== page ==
‘Salmon farm shutdowns not based on science but on politics’
National agricultural and food associations remind Prime Minister Justin Trudeau of his commitment that science and evidence will form the basis of Canada’s policy and regulation
By Fabian Dawson
Several national agricultural and food associations are calling on the government to support salmon farming in Canada, as Federal Fisheries Minister Joyce Murray prepares to present options for the transition of open-net fish farming in British Columbia.
The groups have submitted a joint letter addressed to Prime Minister Justin Trudeau, opposition leaders, various relevant federal ministers and all provincial premiers to support B.C. salmon farmers as an integral and growing part of Canadian food production.
“Government decisions have shut down 40% of salmon farms in B.C. since 2020, making groceries more expensive for Canadian families, increasing carbon emissions and wiping out jobs that are the lifeblood of rural, coastal and Indigenous communities,” the groups said in a joint-media statement.
“These shutdowns were not based on science but on politics and claims by activists that salmon farms are harming wild salmon, which has been proven false through rigorous peer-review science evaluation processes under the Department of Fisheries and Oceans,” the statement said.
“Simply put, we need to grow more food in this country to feed Canadians and the world and continue to grow it better. Grounded in evidence-based policy, it is Canada’s obligation to deliver the best, sustainable, high-quality and affordable food to Canadians, while also growing jobs, driving economic growth and supplying this food to the world.”
Signatories to the joint letter include: Animal Nutrition Association of Canada, Canadian Aquaculture Industry Alliance, Canadian Aquaculture Suppliers Association, Canadian Federation of Agriculture, Canada Grains Council, Canadian Meat Council, Canola Council of Canada, Coalition of First Nations for Finfish Stewardship, and CropLife Canada.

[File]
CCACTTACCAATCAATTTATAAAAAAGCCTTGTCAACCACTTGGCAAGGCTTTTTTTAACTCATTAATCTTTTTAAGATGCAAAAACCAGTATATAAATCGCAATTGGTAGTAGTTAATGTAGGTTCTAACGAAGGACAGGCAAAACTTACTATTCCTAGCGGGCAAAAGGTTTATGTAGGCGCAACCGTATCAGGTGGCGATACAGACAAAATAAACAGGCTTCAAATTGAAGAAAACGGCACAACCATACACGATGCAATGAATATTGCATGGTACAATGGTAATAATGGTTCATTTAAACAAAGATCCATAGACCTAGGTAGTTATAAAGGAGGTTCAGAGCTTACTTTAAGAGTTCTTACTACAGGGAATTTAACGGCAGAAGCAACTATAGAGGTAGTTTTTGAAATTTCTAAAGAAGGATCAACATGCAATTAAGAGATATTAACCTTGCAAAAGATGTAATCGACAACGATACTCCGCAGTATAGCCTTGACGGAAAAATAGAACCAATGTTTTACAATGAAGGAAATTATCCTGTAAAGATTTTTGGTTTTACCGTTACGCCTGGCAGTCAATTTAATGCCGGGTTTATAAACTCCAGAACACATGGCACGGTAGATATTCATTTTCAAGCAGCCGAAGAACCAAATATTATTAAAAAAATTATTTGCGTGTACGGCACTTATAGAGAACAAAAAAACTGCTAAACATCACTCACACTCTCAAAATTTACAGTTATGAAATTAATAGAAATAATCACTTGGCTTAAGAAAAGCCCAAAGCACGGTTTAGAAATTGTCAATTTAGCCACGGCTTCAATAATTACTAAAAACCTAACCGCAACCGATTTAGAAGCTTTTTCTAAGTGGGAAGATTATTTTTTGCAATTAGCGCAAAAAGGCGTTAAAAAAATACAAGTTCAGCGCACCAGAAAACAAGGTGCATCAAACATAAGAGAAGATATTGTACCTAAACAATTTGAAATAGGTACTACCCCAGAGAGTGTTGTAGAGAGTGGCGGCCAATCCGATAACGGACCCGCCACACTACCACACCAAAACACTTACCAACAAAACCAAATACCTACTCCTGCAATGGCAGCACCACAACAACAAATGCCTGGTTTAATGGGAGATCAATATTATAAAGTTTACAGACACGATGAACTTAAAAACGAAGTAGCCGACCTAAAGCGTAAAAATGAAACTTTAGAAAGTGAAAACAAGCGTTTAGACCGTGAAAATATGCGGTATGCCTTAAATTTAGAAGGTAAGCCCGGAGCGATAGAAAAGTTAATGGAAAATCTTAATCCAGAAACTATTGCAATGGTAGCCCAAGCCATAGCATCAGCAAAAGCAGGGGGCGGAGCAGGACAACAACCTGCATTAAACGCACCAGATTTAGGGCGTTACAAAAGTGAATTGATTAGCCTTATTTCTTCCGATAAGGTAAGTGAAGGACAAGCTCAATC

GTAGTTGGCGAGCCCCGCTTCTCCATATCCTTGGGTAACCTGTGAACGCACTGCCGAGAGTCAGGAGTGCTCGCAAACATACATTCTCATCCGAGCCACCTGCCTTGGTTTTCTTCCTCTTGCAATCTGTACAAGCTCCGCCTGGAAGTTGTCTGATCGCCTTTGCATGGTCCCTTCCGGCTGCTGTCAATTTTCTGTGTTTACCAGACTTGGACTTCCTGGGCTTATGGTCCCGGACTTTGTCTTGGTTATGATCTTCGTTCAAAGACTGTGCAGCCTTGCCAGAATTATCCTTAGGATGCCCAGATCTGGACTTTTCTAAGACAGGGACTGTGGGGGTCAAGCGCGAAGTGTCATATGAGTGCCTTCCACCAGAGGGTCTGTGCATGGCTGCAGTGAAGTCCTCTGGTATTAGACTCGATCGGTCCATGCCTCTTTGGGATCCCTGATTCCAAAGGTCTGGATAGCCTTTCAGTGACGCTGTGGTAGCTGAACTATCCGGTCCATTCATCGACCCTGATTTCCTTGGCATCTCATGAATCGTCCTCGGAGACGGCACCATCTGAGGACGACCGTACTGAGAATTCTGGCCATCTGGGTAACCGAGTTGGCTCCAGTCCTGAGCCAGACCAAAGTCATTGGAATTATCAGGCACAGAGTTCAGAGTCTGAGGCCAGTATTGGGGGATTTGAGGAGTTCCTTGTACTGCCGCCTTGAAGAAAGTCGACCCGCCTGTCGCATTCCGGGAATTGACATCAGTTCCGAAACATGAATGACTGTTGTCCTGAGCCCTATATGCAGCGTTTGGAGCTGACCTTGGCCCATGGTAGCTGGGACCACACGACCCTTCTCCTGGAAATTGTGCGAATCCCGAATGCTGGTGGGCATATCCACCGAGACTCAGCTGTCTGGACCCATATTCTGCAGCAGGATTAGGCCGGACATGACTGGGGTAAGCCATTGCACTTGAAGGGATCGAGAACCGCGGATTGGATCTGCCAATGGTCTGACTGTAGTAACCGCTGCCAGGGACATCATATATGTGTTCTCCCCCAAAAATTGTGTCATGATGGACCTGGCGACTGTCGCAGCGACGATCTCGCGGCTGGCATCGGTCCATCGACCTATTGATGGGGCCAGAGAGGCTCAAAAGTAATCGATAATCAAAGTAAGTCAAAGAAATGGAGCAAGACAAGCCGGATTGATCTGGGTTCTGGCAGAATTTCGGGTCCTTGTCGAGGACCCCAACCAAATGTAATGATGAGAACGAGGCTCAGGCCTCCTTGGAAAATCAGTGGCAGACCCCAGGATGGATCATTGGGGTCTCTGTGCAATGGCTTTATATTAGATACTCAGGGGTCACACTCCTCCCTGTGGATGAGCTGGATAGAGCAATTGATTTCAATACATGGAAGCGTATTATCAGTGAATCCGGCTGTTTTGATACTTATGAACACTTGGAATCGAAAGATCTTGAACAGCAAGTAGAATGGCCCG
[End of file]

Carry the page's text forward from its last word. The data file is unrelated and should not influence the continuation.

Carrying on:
Today’s joint statement come in the wake of several legal challenges mounted by First Nations, aquaculture service and supply companies and salmon farmers over two ministerial decisions to shut down fish farms in BC’s Discovery Islands.
The original decision to shutter 19 open-net salmon farms in the Discovery Islands was made in 2020 by former Fisheries minister Bernadette Jordan.
Last April, the Federal Court ordered the government to set aside the decision due to procedural breaches by Jordan, and reaffirmed an earlier ruling that all the evidence provided showed “salmon aquaculture in B.C. poses no more than a minimal risk to wild salmon.”
Current Fisheries Minister Joyce Murray, who took over Jordan’s portfolio after the last election, then ordered up consultations with the stakeholders to meet the procedural requirements before making the same decision as her predecessor earlier this year.
Both ministers ignored their own scientists, who found in 10 studies that the farms had minimal impact on the wild fish migrating through the area.
Murray is expected to present options for the B.C. salmon farm transition framework to the federal cabinet soon.
Below is an excerpt of the joint-letter’
Canadian salmon farming supports over 14,000 Canadians and their families for jobs and economic livelihoods and produces high-quality and sustainable protein meals to millions of people in Canada and around the world.
Over 3,000 distinct companies supply the salmon farming sector, and its economic activity supports the critical infrastructure of many coastal, Indigenous, rural and urban communities. Canadian salmon feed companies purchase close to $150 million annually from Canadian grain and protein suppliers, supporting a circular economy with the potential for significant value-add growth.
To date, recent government actions have shut down 40% of BC salmon farming production. Your government continues to consider actions that could result in further reductions, despite the Department of Fisheries and Oceans’ peer-reviewed science that says there is minimal or negligible effects from salmon farms on wild salmon.
You have said many times that science and evidence will form the basis of policy and regulation under your government, and we remind you of your commitment. Prime Minister, we need to grow more food in this country to feed Canadians and the world and continue to grow it better. Grounded in evidence-based policy, it is Canada’s obligation to deliver the best, sustainable, high-quality and affordable food to Canadians, while also growing jobs, driving economic growth and supplying this food to the world.
We appeal to you to support BC salmon farmers as an integral and growing part of Canadian food production.
(Image of Prime Minister Justin Trudeau courtesy of the Liberal Party of Canada)
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